Evans v. California Department of Corrections & Rehabilitation
ORDER signed by Magistrate Judge Kendall J. Newman on 10/16/17 DENYING 7 plaintiff's request to merge cases. (Plummer, M)
UNITED STATES DISTRICT COURT
FOR THE EASTERN DISTRICT OF CALIFORNIA
RICHARD ANTHONY EVANS,
No. 2:17-cv-1891 KJN P
CALIFORNIA DEPARTMENT OF
Plaintiff is a state prisoner, proceeding pro se. On September 21, 2017, plaintiff filed a
motion to merge the instant case with his other two cases: (1) Evans v. California Department of
Corrections and Rehabilitation, 2:17-cv-1888 AC; and (2) Evans v. California Department of
Corrections & Rehabilitation, 2:17-cv-1890 DB. However, on September 26, 2017, plaintiff’s
motion to consolidate these three cases, filed in plaintiff’s lead case, 2:17-cv-1888 AC, was
The court notes that, of the three cases plaintiff seeks to
consolidate, only the immediate one has been screened. Thus, the
court cannot yet determine whether plaintiff’s claims in the other
two cases will involve common questions of law or fact. Indeed, the
court has dismissed plaintiff’s claims in this case with leave to
amend and, consequently, cannot even compare them to his
potential claims in the other cases. Therefore, plaintiff’s request
will be DENIED without prejudice as premature. Plaintiff may
renew his motion to consolidate once he has filed an adequate
complaint in this case and his other cases have been screened. If he
elects to do so, he should bear the above referenced standards in
mind and articulate why the convenience of consolidating his
claims outweighs the potential for delay, confusion, and prejudice
to the relevant defendants.
Id. (ECF No. 11.) The undersigned agrees with Judge Claire’s reasoning and denies plaintiff’s
motion on the same grounds.
To the extent plaintiff intends to raise all of his claims in one amended complaint, plaintiff
is reminded that he may only join multiple claims if they are all against a single defendant. Fed.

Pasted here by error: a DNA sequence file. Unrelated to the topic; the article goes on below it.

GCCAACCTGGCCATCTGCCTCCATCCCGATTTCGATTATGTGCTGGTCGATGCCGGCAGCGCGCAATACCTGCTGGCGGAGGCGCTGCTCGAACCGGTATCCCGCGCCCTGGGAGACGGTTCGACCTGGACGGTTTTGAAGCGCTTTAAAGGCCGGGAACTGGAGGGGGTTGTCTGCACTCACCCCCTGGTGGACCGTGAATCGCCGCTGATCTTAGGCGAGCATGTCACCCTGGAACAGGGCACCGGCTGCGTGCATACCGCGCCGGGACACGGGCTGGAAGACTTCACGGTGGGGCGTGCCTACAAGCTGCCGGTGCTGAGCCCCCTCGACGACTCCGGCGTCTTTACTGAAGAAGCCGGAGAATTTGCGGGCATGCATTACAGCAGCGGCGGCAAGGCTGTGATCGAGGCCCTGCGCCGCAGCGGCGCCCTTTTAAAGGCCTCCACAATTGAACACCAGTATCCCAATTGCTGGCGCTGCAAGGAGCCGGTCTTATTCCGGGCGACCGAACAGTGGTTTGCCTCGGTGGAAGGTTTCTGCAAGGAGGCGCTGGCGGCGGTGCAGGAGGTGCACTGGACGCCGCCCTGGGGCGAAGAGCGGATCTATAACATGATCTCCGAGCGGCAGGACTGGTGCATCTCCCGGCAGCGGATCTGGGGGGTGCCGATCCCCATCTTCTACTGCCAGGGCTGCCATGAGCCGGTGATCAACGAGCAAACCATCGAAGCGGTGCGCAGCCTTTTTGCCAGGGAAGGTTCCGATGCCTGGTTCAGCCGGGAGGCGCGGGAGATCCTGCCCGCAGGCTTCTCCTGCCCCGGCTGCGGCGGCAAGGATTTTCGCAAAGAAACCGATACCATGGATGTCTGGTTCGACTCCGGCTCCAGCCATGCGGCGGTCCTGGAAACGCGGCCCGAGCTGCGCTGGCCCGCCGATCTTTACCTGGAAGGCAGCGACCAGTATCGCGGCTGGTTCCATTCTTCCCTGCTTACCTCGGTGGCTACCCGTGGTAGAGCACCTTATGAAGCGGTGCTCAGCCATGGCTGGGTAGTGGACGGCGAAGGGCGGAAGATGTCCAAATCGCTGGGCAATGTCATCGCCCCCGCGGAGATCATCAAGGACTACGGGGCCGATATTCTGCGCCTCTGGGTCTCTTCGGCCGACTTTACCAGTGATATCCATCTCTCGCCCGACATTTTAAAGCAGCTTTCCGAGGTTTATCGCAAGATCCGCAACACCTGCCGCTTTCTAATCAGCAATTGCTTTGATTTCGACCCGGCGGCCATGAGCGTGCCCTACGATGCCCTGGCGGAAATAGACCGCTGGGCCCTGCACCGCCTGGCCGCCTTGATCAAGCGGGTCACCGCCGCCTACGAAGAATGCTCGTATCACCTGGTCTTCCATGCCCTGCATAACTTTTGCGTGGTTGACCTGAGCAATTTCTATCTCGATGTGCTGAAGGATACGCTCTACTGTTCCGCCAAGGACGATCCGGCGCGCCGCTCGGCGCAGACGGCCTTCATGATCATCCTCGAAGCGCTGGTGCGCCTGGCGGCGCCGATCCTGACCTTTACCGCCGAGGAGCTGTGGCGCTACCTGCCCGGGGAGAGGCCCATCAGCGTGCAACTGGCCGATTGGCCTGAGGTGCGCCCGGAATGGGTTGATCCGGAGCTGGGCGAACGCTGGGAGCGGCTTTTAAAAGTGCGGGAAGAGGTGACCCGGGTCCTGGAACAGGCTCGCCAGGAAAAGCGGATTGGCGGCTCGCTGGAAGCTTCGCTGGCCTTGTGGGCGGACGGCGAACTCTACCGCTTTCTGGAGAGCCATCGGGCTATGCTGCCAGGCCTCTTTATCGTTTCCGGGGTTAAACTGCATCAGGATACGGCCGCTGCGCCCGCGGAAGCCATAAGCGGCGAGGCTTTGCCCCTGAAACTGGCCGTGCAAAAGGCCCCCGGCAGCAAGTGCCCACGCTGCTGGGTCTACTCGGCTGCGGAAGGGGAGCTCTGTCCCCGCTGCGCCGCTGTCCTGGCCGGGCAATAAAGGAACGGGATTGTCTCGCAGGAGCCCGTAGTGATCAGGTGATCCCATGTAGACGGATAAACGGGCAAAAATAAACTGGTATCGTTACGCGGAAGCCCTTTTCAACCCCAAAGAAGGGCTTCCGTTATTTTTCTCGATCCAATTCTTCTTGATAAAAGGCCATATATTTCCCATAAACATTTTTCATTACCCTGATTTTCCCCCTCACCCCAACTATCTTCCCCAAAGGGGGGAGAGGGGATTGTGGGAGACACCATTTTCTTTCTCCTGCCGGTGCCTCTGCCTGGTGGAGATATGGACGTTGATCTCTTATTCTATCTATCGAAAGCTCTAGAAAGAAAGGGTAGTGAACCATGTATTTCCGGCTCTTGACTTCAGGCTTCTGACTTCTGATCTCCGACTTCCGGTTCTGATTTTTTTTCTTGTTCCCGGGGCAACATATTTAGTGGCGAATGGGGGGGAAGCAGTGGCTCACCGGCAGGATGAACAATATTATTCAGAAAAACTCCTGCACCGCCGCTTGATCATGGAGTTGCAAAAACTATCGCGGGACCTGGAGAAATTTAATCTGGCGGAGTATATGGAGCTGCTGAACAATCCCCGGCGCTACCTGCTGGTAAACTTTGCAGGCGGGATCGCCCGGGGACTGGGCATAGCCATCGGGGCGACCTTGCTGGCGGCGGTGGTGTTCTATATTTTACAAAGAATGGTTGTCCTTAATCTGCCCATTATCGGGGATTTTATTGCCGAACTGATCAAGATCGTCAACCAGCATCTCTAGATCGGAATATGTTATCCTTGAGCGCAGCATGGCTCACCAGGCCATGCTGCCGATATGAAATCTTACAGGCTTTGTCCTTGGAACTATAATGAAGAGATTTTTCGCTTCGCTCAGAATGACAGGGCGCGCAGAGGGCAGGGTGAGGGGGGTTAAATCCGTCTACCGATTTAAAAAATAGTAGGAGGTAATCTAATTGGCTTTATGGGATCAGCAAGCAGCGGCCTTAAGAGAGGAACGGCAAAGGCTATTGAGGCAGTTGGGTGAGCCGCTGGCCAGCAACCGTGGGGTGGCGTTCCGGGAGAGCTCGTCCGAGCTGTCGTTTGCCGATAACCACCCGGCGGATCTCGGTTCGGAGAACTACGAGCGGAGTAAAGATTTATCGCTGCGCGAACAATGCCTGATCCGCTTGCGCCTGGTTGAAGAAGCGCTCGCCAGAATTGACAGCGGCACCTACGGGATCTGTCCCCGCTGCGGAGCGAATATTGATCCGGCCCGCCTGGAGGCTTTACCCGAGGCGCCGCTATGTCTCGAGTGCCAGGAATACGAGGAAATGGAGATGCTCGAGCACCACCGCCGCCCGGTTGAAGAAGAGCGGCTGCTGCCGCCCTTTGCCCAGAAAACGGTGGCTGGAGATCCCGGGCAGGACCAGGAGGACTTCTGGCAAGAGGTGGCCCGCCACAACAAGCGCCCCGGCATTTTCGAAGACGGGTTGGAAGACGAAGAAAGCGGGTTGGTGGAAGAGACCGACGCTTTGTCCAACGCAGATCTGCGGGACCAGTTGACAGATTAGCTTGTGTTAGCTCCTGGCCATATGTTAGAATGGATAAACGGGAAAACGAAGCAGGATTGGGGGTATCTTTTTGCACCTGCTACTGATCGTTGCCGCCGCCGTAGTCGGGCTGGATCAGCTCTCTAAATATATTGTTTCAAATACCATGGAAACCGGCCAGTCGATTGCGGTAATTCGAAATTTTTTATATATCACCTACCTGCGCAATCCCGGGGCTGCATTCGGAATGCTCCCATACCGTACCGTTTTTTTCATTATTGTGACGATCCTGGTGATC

R. Civ. P. 18(a). If plaintiff has more than one claim based upon separate transactions or
occurrences, the claims must be set forth in separate paragraphs. Fed. R. Civ. P. 10(b). Unrelated
claims against different defendants must be pursued in multiple lawsuits.
The controlling principle appears in Fed. R. Civ. P. 18(a): ‘A party
asserting a claim . . . may join,  as independent or as alternate
claims, as many claims . . . as the party has against an opposing
party.’ Thus multiple claims against a single party are fine, but
Claim A against Defendant 1 should not be joined with unrelated
Claim B against Defendant 2. Unrelated claims against different
defendants belong in different suits, not only to prevent the sort of
morass [a multiple claim, multiple defendant] suit produce[s], but
also to ensure that prisoners pay the required filing fees-for the
Prison Litigation Reform Act limits to 3 the number of frivolous
suits or appeals that any prisoner may file without prepayment of
the required fees. 28 U.S.C. § 1915(g).
George v. Smith, 507 F.3d 605, 607 (7th Cir. 2007); see also Fed. R. Civ. P. 20(a)(2) (joinder of
defendants not permitted unless both commonality and same transaction requirements are
Accordingly, IT IS HEREBY ORDERED that plaintiff’s request to merge cases (ECF No.
7) is denied without prejudice.
Dated: October 16, 2017
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